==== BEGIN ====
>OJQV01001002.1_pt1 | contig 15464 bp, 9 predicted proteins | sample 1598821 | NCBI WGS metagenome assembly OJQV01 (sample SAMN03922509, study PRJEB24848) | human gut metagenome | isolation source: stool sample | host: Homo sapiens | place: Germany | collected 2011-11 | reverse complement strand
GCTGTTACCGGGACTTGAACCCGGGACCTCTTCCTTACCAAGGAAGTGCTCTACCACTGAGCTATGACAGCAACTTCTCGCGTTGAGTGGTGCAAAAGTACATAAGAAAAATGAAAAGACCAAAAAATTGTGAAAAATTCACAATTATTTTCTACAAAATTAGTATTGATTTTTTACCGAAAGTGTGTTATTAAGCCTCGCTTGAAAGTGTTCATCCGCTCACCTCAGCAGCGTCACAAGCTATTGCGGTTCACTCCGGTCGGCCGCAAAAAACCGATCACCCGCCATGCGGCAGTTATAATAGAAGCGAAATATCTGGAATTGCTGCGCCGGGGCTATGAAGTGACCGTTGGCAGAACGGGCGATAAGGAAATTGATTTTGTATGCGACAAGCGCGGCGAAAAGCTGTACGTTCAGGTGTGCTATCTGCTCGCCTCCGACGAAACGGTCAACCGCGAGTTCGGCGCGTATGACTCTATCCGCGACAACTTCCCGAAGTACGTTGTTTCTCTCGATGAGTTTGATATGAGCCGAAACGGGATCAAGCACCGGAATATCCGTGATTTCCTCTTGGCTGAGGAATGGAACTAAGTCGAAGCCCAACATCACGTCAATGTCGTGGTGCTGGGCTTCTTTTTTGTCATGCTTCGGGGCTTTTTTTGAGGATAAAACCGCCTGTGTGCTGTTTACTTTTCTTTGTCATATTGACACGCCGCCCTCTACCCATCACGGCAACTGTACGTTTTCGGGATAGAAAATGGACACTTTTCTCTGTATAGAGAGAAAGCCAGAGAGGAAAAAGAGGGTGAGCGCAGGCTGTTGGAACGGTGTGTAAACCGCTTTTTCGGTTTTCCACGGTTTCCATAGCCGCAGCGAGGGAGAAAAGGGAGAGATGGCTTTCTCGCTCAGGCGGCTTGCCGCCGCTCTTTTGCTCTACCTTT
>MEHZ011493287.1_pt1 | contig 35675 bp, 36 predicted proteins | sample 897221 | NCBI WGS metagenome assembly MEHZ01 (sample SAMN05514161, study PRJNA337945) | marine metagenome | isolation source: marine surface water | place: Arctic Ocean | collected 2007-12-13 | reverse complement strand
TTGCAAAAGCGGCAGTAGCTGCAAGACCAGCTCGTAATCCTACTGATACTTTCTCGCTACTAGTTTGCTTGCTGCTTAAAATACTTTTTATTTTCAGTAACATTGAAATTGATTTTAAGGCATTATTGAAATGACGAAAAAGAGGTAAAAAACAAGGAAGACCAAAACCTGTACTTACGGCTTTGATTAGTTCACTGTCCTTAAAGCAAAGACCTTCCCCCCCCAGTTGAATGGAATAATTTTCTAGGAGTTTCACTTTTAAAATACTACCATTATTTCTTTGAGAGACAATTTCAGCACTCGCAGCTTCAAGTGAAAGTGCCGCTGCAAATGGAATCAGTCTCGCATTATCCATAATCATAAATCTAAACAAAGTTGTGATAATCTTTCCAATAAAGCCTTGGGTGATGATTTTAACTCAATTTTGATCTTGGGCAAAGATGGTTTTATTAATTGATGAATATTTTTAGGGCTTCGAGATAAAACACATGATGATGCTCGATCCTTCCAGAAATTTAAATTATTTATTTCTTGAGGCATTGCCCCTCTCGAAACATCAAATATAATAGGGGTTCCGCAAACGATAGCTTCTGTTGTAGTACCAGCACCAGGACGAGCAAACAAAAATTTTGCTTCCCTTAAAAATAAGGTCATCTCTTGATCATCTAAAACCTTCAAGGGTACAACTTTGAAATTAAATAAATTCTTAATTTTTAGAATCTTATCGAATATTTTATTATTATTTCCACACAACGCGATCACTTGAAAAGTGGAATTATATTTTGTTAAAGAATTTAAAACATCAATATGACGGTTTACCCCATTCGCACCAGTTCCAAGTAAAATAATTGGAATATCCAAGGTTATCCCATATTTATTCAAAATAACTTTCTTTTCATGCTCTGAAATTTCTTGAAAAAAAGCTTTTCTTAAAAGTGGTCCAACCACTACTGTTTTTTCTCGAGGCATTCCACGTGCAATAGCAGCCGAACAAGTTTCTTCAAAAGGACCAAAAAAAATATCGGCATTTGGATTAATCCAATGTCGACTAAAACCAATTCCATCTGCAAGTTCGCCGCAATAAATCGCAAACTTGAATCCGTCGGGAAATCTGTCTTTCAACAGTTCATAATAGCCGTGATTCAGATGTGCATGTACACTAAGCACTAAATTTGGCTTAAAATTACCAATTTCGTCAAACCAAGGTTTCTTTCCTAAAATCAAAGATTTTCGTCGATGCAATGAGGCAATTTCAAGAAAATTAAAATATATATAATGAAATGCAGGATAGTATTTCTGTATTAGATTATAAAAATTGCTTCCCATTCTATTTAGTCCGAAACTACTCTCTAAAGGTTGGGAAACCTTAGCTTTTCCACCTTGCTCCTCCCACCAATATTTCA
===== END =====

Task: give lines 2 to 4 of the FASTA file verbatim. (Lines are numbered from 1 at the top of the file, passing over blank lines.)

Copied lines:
GCTGTTACCGGGACTTGAACCCGGGACCTCTTCCTTACCAAGGAAGTGCTCTACCACTGAGCTATGACAGCAACTTCTCGCGTTGAGTGGTGCAAAAGTACATAAGAAAAATGAAAAGACCAAAAAATTGTGAAAAATTCACAATTATTTTCTACAAAATTAGTATTGATTTTTTACCGAAAGTGTGTTATTAAGCCTCGCTTGAAAGTGTTCATCCGCTCACCTCAGCAGCGTCACAAGCTATTGCGGTTCACTCCGGTCGGCCGCAAAAAACCGATCACCCGCCATGCGGCAGTTATAATAGAAGCGAAATATCTGGAATTGCTGCGCCGGGGCTATGAAGTGACCGTTGGCAGAACGGGCGATAAGGAAATTGATTTTGTATGCGACAAGCGCGGCGAAAAGCTGTACGTTCAGGTGTGCTATCTGCTCGCCTCCGACGAAACGGTCAACCGCGAGTTCGGCGCGTATGACTCTATCCGCGACAACTTCCCGAAGTACGTTGTTTCTCTCGATGAGTTTGATATGAGCCGAAACGGGATCAAGCACCGGAATATCCGTGATTTCCTCTTGGCTGAGGAATGGAACTAAGTCGAAGCCCAACATCACGTCAATGTCGTGGTGCTGGGCTTCTTTTTTGTCATGCTTCGGGGCTTTTTTTGAGGATAAAACCGCCTGTGTGCTGTTTACTTTTCTTTGTCATATTGACACGCCGCCCTCTACCCATCACGGCAACTGTACGTTTTCGGGATAGAAAATGGACACTTTTCTCTGTATAGAGAGAAAGCCAGAGAGGAAAAAGAGGGTGAGCGCAGGCTGTTGGAACGGTGTGTAAACCGCTTTTTCGGTTTTCCACGGTTTCCATAGCCGCAGCGAGGGAGAAAAGGGAGAGATGGCTTTCTCGCTCAGGCGGCTTGCCGCCGCTCTTTTGCTCTACCTTT
>MEHZ011493287.1_pt1 | contig 35675 bp, 36 predicted proteins | sample 897221 | NCBI WGS metagenome assembly MEHZ01 (sample SAMN05514161, study PRJNA337945) | marine metagenome | isolation source: marine surface water | place: Arctic Ocean | collected 2007-12-13 | reverse complement strand
TTGCAAAAGCGGCAGTAGCTGCAAGACCAGCTCGTAATCCTACTGATACTTTCTCGCTACTAGTTTGCTTGCTGCTTAAAATACTTTTTATTTTCAGTAACATTGAAATTGATTTTAAGGCATTATTGAAATGACGAAAAAGAGGTAAAAAACAAGGAAGACCAAAACCTGTACTTACGGCTTTGATTAGTTCACTGTCCTTAAAGCAAAGACCTTCCCCCCCCAGTTGAATGGAATAATTTTCTAGGAGTTTCACTTTTAAAATACTACCATTATTTCTTTGAGAGACAATTTCAGCACTCGCAGCTTCAAGTGAAAGTGCCGCTGCAAATGGAATCAGTCTCGCATTATCCATAATCATAAATCTAAACAAAGTTGTGATAATCTTTCCAATAAAGCCTTGGGTGATGATTTTAACTCAATTTTGATCTTGGGCAAAGATGGTTTTATTAATTGATGAATATTTTTAGGGCTTCGAGATAAAACACATGATGATGCTCGATCCTTCCAGAAATTTAAATTATTTATTTCTTGAGGCATTGCCCCTCTCGAAACATCAAATATAATAGGGGTTCCGCAAACGATAGCTTCTGTTGTAGTACCAGCACCAGGACGAGCAAACAAAAATTTTGCTTCCCTTAAAAATAAGGTCATCTCTTGATCATCTAAAACCTTCAAGGGTACAACTTTGAAATTAAATAAATTCTTAATTTTTAGAATCTTATCGAATATTTTATTATTATTTCCACACAACGCGATCACTTGAAAAGTGGAATTATATTTTGTTAAAGAATTTAAAACATCAATATGACGGTTTACCCCATTCGCACCAGTTCCAAGTAAAATAATTGGAATATCCAAGGTTATCCCATATTTATTCAAAATAACTTTCTTTTCATGCTCTGAAATTTCTTGAAAAAAAGCTTTTCTTAAAAGTGGTCCAACCACTACTGTTTTTTCTCGAGGCATTCCACGTGCAATAGCAGCCGAACAAGTTTCTTCAAAAGGACCAAAAAAAATATCGGCATTTGGATTAATCCAATGTCGACTAAAACCAATTCCATCTGCAAGTTCGCCGCAATAAATCGCAAACTTGAATCCGTCGGGAAATCTGTCTTTCAACAGTTCATAATAGCCGTGATTCAGATGTGCATGTACACTAAGCACTAAATTTGGCTTAAAATTACCAATTTCGTCAAACCAAGGTTTCTTTCCTAAAATCAAAGATTTTCGTCGATGCAATGAGGCAATTTCAAGAAAATTAAAATATATATAATGAAATGCAGGATAGTATTTCTGTATTAGATTATAAAAATTGCTTCCCATTCTATTTAGTCCGAAACTACTCTCTAAAGGTTGGGAAACCTTAGCTTTTCCACCTTGCTCCTCCCACCAATATTTCA